How is Modernist Catholicism supposed to work anyway?

Why be a Catholic?  Because the Church’s dogmas are true?  The modernist, the Spirit-of-Vatican-IIist denies this.  Are Her Scriptures, theological and mystical schools worthless then?  Oh, no:  they express a people’s (imaginary) encounter with the transcendent.  This might indeed be worth preserving and celebrating if this people possess some distinct spiritual genius.  But, no, we can’t have that either.  That would be triumphalism, which is one of the greatest sins, right up there with dogmatism.  Nor can the Vatican II-worshipping modernist really have much attachment to Catholicism as a way of life:  its behavioral norms and communal life.  Devotion to the former would be “moralism”; devotion to the latter would be “ritualism”.  Both, of course, would be morally suspect because they would grant a “superiority”, at least in claims of affection, to one’s own group.

To sum up, a person might conceivably want to be Catholic because of

  1. the beliefs
  2. the people
  3. the rituals

but nowadays, we are taught to despise all three.

9 Responses

  1. @Bonald – I think the RCC has in the past (pre V-II) relied a lot on its conviction of being the one true Church, outwith which there is no salvation, and which will prevail in the end.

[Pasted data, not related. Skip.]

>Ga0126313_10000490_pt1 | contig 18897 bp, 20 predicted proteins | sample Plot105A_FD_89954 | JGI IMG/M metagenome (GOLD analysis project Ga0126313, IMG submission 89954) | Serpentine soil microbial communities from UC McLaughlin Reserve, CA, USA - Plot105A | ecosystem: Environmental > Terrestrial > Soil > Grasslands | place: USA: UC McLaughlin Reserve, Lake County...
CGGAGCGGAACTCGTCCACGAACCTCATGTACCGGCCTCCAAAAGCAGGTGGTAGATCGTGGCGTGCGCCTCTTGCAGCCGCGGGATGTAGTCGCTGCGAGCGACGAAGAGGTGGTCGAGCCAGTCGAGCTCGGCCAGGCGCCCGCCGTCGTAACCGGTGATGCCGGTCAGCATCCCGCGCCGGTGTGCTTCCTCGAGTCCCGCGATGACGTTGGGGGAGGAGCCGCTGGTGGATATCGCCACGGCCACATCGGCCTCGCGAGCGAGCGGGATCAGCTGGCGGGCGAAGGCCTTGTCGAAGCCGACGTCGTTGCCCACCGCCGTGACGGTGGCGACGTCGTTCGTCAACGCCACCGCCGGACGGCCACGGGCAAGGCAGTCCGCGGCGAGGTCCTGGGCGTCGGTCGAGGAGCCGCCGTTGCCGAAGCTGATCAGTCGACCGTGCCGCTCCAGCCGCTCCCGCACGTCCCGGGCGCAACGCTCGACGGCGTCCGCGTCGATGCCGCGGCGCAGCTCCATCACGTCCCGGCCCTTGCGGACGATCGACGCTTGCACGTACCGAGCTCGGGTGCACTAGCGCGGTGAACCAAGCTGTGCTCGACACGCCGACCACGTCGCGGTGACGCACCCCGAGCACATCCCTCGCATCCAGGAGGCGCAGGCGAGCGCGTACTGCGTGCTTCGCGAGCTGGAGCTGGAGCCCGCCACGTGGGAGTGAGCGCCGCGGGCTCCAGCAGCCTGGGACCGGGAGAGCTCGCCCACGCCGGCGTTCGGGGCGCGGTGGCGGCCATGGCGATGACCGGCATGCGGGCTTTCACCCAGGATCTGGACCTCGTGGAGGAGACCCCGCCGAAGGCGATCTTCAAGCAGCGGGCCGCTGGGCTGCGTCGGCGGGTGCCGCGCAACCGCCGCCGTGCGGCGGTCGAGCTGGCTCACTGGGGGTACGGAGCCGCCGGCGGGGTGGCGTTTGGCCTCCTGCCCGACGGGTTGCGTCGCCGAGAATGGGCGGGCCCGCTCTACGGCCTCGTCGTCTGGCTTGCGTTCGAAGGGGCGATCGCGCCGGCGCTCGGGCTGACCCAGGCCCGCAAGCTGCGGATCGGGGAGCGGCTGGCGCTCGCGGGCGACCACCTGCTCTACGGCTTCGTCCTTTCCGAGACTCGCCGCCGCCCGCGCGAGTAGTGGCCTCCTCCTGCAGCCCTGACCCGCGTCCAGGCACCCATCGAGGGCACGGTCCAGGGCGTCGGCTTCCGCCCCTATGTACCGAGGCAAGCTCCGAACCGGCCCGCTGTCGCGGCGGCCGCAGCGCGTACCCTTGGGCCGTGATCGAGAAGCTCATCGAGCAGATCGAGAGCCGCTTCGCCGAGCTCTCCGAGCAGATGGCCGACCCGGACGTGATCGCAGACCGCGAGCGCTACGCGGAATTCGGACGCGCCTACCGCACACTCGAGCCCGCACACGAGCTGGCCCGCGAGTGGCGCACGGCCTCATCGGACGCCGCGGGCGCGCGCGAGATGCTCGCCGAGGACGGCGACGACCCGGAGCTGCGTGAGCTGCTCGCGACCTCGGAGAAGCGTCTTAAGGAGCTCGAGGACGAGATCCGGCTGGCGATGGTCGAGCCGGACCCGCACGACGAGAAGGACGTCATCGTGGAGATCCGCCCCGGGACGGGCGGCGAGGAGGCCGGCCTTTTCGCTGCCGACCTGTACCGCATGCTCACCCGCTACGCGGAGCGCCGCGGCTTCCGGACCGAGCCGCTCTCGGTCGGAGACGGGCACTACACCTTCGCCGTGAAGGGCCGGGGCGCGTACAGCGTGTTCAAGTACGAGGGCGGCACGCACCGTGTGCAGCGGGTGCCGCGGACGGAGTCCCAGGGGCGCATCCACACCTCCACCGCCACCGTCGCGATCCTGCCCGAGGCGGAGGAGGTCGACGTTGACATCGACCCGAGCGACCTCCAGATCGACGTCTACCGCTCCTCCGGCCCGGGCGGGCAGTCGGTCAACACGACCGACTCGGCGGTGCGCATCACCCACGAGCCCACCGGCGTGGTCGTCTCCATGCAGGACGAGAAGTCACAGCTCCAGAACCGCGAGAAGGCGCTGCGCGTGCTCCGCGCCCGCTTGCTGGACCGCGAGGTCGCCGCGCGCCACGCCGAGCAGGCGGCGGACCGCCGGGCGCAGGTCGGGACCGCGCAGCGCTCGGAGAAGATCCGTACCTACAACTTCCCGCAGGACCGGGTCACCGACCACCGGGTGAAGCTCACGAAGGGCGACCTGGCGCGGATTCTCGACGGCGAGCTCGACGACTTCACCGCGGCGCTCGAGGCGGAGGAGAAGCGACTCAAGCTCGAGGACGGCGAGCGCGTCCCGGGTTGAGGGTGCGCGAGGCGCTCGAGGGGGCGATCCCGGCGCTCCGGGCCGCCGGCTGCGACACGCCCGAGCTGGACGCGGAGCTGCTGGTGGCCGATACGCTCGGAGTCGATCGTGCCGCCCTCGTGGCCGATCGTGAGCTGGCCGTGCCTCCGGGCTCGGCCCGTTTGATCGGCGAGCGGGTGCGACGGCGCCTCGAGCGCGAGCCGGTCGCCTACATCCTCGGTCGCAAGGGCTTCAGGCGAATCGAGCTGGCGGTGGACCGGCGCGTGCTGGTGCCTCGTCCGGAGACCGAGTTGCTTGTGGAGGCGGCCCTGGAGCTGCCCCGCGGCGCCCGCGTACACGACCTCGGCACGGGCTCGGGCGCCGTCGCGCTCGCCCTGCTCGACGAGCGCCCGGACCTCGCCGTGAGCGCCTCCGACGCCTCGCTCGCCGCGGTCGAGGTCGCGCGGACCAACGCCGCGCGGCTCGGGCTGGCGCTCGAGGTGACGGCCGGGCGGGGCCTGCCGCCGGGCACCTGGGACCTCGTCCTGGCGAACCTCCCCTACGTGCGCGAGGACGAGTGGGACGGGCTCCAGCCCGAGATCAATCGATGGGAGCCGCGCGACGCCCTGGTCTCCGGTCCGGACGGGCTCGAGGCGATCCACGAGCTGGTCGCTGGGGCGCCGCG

When this belief became insincere, and the behaviour of the Church leaders belied it; then what remained was a deep arrogance that the leadership could pretty much do or say whatever they wanted, make whatever changes they wanted – and the church would still be the one true church and unique source of salvation and would prevail – whatever happened.

    It seems to me that either the leadership must *really* believe the OTC claim and live by it – or else acknowedge that they *must make the right choices* – and if they do not, then RCC will become more and more corrupt until it either becomes a (net) force for evil, or else breaks up, or dwindles and pretty much disappears.